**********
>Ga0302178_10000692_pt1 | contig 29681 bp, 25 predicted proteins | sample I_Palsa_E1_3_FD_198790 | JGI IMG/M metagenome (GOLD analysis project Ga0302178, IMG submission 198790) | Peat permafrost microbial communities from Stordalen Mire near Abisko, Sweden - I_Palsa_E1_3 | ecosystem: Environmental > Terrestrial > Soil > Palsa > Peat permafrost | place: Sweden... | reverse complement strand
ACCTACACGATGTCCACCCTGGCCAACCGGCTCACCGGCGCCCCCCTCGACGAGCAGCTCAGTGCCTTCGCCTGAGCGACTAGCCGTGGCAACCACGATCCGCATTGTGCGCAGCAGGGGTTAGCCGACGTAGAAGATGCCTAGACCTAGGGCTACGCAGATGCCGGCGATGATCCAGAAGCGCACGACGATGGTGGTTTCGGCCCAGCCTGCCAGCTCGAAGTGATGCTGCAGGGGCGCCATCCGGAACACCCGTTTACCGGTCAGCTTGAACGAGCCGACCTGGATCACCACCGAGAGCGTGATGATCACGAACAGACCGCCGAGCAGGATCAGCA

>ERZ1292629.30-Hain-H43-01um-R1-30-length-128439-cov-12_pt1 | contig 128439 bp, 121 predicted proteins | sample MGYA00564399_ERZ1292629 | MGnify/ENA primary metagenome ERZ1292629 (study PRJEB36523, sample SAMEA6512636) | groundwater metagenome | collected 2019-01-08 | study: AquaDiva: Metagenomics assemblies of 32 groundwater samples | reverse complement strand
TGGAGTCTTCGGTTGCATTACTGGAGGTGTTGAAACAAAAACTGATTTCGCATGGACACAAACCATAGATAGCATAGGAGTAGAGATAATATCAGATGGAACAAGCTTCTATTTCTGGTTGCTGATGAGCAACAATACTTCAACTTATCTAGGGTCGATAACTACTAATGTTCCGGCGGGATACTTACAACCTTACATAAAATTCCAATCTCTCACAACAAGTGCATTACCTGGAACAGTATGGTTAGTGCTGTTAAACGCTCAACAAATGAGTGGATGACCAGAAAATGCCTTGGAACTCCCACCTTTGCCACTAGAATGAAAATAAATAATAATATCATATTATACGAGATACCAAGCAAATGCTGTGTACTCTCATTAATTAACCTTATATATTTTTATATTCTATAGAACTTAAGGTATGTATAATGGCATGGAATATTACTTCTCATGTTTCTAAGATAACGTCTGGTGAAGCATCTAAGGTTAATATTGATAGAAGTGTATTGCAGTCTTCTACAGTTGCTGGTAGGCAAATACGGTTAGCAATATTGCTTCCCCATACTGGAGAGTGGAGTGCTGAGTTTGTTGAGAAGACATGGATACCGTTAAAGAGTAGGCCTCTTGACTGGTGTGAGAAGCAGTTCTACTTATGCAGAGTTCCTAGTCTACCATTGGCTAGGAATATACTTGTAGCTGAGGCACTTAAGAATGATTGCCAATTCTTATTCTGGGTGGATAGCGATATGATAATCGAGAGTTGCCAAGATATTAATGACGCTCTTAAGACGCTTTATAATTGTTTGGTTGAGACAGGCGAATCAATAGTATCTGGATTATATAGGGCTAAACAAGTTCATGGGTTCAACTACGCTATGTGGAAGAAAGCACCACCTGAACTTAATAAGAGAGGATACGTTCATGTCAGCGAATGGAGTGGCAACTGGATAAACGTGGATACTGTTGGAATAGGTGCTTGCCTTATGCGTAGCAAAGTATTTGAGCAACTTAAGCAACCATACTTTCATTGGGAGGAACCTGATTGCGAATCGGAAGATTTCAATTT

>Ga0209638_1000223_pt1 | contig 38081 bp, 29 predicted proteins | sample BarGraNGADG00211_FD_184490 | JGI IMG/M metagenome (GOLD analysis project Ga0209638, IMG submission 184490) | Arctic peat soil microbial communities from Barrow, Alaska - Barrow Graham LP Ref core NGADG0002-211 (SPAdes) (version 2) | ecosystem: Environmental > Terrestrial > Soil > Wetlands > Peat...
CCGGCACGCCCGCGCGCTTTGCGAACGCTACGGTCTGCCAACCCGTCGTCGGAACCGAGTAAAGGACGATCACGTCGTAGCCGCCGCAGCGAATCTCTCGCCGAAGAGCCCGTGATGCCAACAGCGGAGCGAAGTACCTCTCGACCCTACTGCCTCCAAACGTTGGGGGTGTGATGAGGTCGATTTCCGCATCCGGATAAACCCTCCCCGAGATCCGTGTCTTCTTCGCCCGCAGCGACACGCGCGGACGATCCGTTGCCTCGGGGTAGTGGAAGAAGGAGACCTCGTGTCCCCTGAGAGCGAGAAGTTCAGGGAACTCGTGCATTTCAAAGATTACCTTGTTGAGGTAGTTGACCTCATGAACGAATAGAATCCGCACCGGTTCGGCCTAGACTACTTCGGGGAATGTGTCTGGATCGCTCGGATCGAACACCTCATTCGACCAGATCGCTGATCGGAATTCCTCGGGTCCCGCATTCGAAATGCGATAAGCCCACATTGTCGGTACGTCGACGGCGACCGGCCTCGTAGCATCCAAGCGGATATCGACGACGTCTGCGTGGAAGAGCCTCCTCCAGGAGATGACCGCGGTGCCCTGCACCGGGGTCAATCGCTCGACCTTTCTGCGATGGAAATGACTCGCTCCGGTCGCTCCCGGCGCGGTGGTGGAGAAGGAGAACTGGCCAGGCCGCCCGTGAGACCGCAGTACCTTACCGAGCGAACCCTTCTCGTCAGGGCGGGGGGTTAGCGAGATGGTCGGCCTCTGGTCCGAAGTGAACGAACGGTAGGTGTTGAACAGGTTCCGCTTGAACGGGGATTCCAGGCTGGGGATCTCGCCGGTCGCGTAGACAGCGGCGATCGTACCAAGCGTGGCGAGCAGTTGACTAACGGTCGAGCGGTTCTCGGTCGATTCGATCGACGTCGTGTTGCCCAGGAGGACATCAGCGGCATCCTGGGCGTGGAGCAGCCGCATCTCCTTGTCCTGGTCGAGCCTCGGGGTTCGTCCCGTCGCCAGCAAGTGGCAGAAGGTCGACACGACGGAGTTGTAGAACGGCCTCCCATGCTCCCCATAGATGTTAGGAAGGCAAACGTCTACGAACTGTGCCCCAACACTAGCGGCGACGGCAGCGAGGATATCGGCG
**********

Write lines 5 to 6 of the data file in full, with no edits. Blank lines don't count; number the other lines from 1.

>Ga0209638_1000223_pt1 | contig 38081 bp, 29 predicted proteins | sample BarGraNGADG00211_FD_184490 | JGI IMG/M metagenome (GOLD analysis project Ga0209638, IMG submission 184490) | Arctic peat soil microbial communities from Barrow, Alaska - Barrow Graham LP Ref core NGADG0002-211 (SPAdes) (version 2) | ecosystem: Environmental > Terrestrial > Soil > Wetlands > Peat...
CCGGCACGCCCGCGCGCTTTGCGAACGCTACGGTCTGCCAACCCGTCGTCGGAACCGAGTAAAGGACGATCACGTCGTAGCCGCCGCAGCGAATCTCTCGCCGAAGAGCCCGTGATGCCAACAGCGGAGCGAAGTACCTCTCGACCCTACTGCCTCCAAACGTTGGGGGTGTGATGAGGTCGATTTCCGCATCCGGATAAACCCTCCCCGAGATCCGTGTCTTCTTCGCCCGCAGCGACACGCGCGGACGATCCGTTGCCTCGGGGTAGTGGAAGAAGGAGACCTCGTGTCCCCTGAGAGCGAGAAGTTCAGGGAACTCGTGCATTTCAAAGATTACCTTGTTGAGGTAGTTGACCTCATGAACGAATAGAATCCGCACCGGTTCGGCCTAGACTACTTCGGGGAATGTGTCTGGATCGCTCGGATCGAACACCTCATTCGACCAGATCGCTGATCGGAATTCCTCGGGTCCCGCATTCGAAATGCGATAAGCCCACATTGTCGGTACGTCGACGGCGACCGGCCTCGTAGCATCCAAGCGGATATCGACGACGTCTGCGTGGAAGAGCCTCCTCCAGGAGATGACCGCGGTGCCCTGCACCGGGGTCAATCGCTCGACCTTTCTGCGATGGAAATGACTCGCTCCGGTCGCTCCCGGCGCGGTGGTGGAGAAGGAGAACTGGCCAGGCCGCCCGTGAGACCGCAGTACCTTACCGAGCGAACCCTTCTCGTCAGGGCGGGGGGTTAGCGAGATGGTCGGCCTCTGGTCCGAAGTGAACGAACGGTAGGTGTTGAACAGGTTCCGCTTGAACGGGGATTCCAGGCTGGGGATCTCGCCGGTCGCGTAGACAGCGGCGATCGTACCAAGCGTGGCGAGCAGTTGACTAACGGTCGAGCGGTTCTCGGTCGATTCGATCGACGTCGTGTTGCCCAGGAGGACATCAGCGGCATCCTGGGCGTGGAGCAGCCGCATCTCCTTGTCCTGGTCGAGCCTCGGGGTTCGTCCCGTCGCCAGCAAGTGGCAGAAGGTCGACACGACGGAGTTGTAGAACGGCCTCCCATGCTCCCCATAGATGTTAGGAAGGCAAACGTCTACGAACTGTGCCCCAACACTAGCGGCGACGGCAGCGAGGATATCGGCG